When it comes to cooking, culinary teacher Andrew Schloss wants us to take it low and slow.
Think meatloaf that takes up to eight honors in the oven or a Black-Bottom Banana Custard Pie that bakes for as long as six hours.
Before you scoff, though, consider that all of that is fairly unattended cooking. Slide it into the oven and go about your day. Meantime, all that extended time under gentle heat does its magic by rendering food soft, supple and suffused with flavor.
You’re essentially turning your oven into a giant slow cooker. But unlike a slow cooker, which has a tight-fitting lid, oven-cooking allows for more evaporation. That means flavors get much more concentrated, Schloss says.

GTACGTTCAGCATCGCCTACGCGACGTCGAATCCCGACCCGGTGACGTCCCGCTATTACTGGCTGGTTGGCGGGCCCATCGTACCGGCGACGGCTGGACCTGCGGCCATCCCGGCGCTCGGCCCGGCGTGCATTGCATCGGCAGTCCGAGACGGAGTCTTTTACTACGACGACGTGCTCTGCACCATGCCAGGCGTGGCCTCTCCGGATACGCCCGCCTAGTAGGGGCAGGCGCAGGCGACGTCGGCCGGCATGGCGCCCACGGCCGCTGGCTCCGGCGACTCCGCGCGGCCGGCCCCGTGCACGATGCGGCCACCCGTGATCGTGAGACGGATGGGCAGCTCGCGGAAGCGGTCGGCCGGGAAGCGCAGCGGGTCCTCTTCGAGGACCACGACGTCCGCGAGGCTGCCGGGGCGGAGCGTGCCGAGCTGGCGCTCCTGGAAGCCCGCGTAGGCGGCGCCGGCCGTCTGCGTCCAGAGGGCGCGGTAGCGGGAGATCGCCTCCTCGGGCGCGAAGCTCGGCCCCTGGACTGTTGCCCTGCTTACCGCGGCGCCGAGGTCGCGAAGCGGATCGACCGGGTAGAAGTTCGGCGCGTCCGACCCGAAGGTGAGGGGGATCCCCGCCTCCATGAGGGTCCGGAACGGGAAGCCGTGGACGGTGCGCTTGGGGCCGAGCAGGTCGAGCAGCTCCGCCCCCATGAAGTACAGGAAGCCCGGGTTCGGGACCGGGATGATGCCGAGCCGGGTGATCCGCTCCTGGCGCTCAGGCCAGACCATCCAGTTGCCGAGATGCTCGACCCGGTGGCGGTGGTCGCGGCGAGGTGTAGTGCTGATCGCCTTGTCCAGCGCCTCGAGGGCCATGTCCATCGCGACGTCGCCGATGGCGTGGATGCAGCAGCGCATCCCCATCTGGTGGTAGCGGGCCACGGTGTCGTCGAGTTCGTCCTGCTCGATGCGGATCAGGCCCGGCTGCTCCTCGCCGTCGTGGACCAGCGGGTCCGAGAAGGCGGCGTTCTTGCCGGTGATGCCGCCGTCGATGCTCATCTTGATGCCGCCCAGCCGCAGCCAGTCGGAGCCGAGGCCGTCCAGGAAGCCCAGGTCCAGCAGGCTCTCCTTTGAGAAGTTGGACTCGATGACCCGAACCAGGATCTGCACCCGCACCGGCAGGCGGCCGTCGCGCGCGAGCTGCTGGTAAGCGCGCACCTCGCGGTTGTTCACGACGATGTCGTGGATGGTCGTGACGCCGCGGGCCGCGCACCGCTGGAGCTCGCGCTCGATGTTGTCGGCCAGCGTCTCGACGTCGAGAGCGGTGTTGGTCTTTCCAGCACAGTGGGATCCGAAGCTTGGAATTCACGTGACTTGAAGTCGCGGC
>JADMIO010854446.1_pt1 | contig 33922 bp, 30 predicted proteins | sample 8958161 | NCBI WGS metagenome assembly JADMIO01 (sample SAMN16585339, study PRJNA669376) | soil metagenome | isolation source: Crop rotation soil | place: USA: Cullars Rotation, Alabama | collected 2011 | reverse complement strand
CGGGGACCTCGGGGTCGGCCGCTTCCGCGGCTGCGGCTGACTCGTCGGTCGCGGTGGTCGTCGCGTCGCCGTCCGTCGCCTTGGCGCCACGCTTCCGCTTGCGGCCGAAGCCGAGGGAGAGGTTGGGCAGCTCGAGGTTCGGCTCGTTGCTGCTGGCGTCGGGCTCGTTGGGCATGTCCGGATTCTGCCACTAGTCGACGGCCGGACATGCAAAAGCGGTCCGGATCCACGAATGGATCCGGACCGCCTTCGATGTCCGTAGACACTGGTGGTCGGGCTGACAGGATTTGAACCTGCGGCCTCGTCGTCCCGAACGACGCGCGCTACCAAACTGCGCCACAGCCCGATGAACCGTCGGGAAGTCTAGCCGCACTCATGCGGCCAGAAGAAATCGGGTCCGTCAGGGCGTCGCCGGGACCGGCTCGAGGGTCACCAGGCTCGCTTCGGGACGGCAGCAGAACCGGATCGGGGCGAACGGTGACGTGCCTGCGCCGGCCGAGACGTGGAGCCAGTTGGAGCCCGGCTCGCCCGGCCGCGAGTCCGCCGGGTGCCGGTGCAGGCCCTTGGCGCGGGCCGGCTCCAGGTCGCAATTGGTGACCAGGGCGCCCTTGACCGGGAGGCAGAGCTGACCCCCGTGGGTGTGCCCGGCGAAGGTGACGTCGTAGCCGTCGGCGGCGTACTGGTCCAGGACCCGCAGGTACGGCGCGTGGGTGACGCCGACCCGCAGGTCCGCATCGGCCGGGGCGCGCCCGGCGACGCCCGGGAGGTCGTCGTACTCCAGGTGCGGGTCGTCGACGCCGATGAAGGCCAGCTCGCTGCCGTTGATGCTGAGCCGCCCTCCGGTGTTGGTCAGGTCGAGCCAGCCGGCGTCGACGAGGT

I’d have to agree after receiving a review copy of his book, “Cooking Slow: Recipes for Slowing Down and Cooking More” (Chronicle Books). Many of the recipes intrigued, but I decided to try one already familiar to me to get a real sense of what a difference this style of cooking might make.